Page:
Ballinamuck

The historical 98 Bar in Ballinamuck, setting for the Ballinamuck Fair Day.

Location
Ballinamuck is beautifully located in North Longford, near to the borders of Leitim and Cavan. It is a wonderful area for discovering the rugged beauty of Northern County Longford, being dotted with a mass of lakes and low hills as well as areas of pristine bogland habitat.

Name
The Irish version of Ballinamuck is Béal Átha na Muc, which means ‘mouth of the ford of the pig’. According to legend a black pig rooted up a trench, stretching from Armagh, through Ballinamuck until it arrived at the ford of nearby Lough Gowna. This tradition accounts for the archaeological feature ‘The Black Pigs Dyke’, which formed the southern boundary of Ulster.

History & Info
Ballinamuck is one of the most historic villages in north Longford due to the great battle that was fought here in 1798 between the combined Irish and French forces under General Humbert and General Blake and the British under Lord Cornwallis. Along with Vinegar Hill in Co. Wexford and Bantry Bay in Co. Cork, Ballinamuck was party to momentous events during the 1798 Irish rebellion. It was here that General Humberts army, en route from Castlebar to Dublin, a route that is now known as ‘The Humbert Trail’, were defeated by a much larger English force. Despite this defeat, many stories of courage and heroism emerged from the battle, none being more touching than that of Gunner Magee. In charge of a canon he stayed till the very end, using pots and pans as shrapnel and mounting his broken weapon on the backs of his two comrades. His efforts were valiant but fruitless. The recoil broke the backs of his friends and he himself was cut down moments later. Memorials to Gunner Magee and General Blake are erected in the nearby ancient cemetery at Tubberpatrick. The French prisoners were mostly sent home, but over 100 Irish men were taken captive by the British and executed in the village of Ballinalee, at a spot known locally as Bullys Acre. The village of Ballinamuck and its battle became famous in recent years because of the success of Thomas Flanagan’s historic novel ‘The Year of the French’ which was adapted into a widely acclaimed film. A memorial to the insurgents was erected in the village in 1928. This has since being complemented by a further monument on Shanmullagh Hill, the scene of the fighting, as a mark of respect to all – Irish, French, and English – who fell in the fighting.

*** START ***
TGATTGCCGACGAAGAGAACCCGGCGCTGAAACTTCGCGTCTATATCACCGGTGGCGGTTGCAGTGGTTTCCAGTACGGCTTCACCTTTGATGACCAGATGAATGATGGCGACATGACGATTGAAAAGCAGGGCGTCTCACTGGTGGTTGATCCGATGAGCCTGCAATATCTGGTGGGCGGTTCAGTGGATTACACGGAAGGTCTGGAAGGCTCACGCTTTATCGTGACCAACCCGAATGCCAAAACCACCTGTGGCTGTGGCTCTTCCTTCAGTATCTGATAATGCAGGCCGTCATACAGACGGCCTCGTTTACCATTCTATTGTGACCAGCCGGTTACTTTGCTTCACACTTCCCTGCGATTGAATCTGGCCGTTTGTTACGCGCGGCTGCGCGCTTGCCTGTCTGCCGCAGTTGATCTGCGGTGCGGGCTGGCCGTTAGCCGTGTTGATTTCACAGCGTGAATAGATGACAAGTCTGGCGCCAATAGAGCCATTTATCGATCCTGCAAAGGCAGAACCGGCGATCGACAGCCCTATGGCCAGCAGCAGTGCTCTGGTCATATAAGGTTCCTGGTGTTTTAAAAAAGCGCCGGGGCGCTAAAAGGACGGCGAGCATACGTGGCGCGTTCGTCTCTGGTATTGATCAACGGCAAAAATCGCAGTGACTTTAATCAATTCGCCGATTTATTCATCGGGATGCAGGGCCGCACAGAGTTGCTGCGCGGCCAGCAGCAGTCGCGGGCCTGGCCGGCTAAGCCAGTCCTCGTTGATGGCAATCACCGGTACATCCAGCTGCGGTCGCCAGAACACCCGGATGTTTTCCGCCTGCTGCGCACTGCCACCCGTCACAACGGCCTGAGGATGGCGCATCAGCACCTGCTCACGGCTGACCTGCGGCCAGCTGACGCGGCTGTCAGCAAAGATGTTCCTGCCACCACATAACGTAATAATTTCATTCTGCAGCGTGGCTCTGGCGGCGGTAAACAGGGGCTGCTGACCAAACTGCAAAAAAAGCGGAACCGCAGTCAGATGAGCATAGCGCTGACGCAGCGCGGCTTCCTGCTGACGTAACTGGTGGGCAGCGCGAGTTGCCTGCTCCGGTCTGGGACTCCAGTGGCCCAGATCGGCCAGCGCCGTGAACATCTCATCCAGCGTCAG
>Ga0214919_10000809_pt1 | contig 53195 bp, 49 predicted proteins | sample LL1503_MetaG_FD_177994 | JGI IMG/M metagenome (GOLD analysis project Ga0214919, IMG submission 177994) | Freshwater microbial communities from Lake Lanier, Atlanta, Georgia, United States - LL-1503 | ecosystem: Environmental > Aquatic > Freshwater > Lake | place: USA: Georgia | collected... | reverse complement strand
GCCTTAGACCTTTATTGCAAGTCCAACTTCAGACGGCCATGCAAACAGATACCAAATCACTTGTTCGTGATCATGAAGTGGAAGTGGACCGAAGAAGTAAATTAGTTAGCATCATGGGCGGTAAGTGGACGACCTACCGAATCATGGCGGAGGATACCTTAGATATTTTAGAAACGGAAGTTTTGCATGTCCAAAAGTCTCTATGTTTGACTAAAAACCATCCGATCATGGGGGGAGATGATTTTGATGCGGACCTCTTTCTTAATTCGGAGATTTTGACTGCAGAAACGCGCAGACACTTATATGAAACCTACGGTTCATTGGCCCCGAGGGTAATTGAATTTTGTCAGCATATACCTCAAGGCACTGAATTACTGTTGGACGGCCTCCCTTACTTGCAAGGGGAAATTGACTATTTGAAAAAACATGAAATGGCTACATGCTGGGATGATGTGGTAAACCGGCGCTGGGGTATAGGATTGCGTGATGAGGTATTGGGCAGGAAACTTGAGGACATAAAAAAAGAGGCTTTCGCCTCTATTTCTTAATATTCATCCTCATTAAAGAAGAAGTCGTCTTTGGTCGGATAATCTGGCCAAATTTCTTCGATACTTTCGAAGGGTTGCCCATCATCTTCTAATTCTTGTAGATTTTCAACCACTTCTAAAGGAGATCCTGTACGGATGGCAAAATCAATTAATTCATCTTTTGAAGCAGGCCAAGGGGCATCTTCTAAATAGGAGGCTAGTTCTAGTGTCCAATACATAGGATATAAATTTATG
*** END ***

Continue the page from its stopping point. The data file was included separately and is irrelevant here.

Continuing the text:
Things to See & Do
Ballinamuck Heritage Centre houses an interesting exhibition detailing the events of the battle, and provides guidance for the many walks in the area which retrace the steps of those who fought. The village itself is an ideal place for a quiet and relaxing holiday, where angling, walking, cycling and observing nature are the main attractions. There are two local pubs which offer food, drink and entertainment, providing excellent opportunity to engage with the locals.  Near to the village, located en route to Lough Nabelwy in the parish of Dromard, lies the ancient cemetery at Toberpatrick  and behind it the site of a wishing tree and holy well.  This tranquil space offers a fascinating and even magical diversion where the visitor can while a way an hour or two in quiet contemplation, without any thought of war or battle.

For more information on the heritage sites of Ballinamuck visit the Explore Longford App available to download here:

 

 

 

County Longford Tourism Office Market Square, Longford, Ireland    Phone: +353 (0)43 33 42577 +353 (0)85 8888876    Email: info@longfordtourism.ie